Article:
It was in the end a government with a surprising durability.

That was achieved in large part by the UK's decision to leave the European Union just weeks after the government took office.

Suddenly, a minority Fine Gael-led administration that had taken more than two months to form had to deal with a major crisis.

The enormity of this challenge meant that its flimsy foundations were unexpectedly solidified.

While some in Fianna Fáil felt a perpetual unease about all it all, it endured nonetheless.

It would survive a change of Taoiseach, and two ministerial resignations.

In the words of one minister, the government was so weak it could do nothing wrong.

The minority status meant the Opposition was able to get legislation passed, even if the majority of it languished at committee stage.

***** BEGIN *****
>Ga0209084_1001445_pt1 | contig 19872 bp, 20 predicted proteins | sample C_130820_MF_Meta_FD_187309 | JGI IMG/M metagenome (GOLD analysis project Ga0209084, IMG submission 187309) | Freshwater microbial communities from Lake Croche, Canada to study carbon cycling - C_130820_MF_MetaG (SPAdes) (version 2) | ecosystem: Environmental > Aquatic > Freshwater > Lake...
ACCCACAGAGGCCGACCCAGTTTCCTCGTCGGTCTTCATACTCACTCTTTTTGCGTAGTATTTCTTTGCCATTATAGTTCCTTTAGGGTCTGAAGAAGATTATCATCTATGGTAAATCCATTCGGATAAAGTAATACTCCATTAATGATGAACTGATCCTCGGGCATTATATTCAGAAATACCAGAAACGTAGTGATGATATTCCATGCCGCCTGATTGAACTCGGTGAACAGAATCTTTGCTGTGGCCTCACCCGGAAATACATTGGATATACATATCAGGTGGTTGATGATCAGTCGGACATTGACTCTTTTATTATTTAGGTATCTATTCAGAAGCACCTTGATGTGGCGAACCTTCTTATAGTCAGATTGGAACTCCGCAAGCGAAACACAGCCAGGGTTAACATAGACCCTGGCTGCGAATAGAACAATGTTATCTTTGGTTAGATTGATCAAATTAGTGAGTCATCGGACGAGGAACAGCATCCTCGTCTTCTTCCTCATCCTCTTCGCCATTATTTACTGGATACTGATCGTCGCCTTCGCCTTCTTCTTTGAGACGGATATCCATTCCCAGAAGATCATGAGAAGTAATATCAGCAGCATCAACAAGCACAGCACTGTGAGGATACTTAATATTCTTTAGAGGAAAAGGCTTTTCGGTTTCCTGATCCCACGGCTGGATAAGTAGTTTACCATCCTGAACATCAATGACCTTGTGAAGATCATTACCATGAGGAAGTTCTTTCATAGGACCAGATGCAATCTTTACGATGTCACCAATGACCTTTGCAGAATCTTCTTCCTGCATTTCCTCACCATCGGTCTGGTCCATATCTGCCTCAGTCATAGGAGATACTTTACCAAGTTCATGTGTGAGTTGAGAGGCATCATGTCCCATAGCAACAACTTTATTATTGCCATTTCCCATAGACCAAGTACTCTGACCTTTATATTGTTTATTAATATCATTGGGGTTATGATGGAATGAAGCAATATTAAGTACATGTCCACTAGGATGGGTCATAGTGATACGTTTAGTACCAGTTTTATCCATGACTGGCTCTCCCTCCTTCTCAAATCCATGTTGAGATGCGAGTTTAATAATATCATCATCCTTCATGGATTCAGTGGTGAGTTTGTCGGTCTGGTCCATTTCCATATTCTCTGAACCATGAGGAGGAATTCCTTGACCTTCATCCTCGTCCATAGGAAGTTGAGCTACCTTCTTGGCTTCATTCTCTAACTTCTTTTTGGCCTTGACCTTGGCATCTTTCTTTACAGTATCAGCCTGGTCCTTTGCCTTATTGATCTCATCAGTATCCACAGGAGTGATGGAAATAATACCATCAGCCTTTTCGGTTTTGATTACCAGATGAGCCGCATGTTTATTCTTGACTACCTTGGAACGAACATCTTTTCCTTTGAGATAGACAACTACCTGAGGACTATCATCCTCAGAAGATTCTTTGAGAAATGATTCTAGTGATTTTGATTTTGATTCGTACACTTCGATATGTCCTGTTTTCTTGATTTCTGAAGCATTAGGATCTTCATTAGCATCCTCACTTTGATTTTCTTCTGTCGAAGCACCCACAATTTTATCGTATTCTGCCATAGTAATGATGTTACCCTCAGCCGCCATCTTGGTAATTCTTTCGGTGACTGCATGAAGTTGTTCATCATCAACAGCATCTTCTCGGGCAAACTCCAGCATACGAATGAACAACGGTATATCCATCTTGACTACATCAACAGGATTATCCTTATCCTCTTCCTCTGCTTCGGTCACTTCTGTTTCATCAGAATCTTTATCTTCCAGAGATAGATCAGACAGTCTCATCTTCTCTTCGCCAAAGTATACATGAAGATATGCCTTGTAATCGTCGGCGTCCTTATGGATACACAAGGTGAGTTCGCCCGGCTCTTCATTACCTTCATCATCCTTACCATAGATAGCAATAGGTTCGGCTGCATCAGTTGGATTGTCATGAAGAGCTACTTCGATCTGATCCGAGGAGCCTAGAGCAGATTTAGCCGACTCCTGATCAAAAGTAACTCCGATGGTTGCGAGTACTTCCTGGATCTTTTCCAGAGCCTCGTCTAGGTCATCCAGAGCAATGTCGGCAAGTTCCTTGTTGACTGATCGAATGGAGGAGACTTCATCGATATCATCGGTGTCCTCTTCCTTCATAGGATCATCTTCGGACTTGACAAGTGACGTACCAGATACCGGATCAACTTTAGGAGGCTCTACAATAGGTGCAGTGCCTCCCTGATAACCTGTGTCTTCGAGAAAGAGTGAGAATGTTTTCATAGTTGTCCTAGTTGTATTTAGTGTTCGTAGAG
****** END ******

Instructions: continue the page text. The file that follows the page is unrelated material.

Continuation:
There were some notable exceptions though, such as Sinn Féin TD Pearse Doherty's legislation to reform insurance contracts.

Although it earned the moniker the "do nothing Dáil", it actually passed 54 bills in 2019 alone, which was above the average annual figure.

From its earliest days too, the Dáil flexed its muscles. This was most evident when it successfully pushed for the ending of water charges.

It also moved quickly to come up with a healthcare plan called Sláintecare. This plan should ostensibly underpin health policy in the next Dáil also.

It all suggests that actually a minority government which has do to more than merely nod to the Dáil is not at all times hamstrung.

This is relevant because the bigger parties will no doubt seek to pitch a message in this election campaign that they need a bigger mandate to avoid a repeat of the 32nd Dáil.

Will it resonate or could voters have grown accustomed to a Dáil wielding real power over a government?

That's a prospect that will scare both Fine Gael and Fianna Fáil.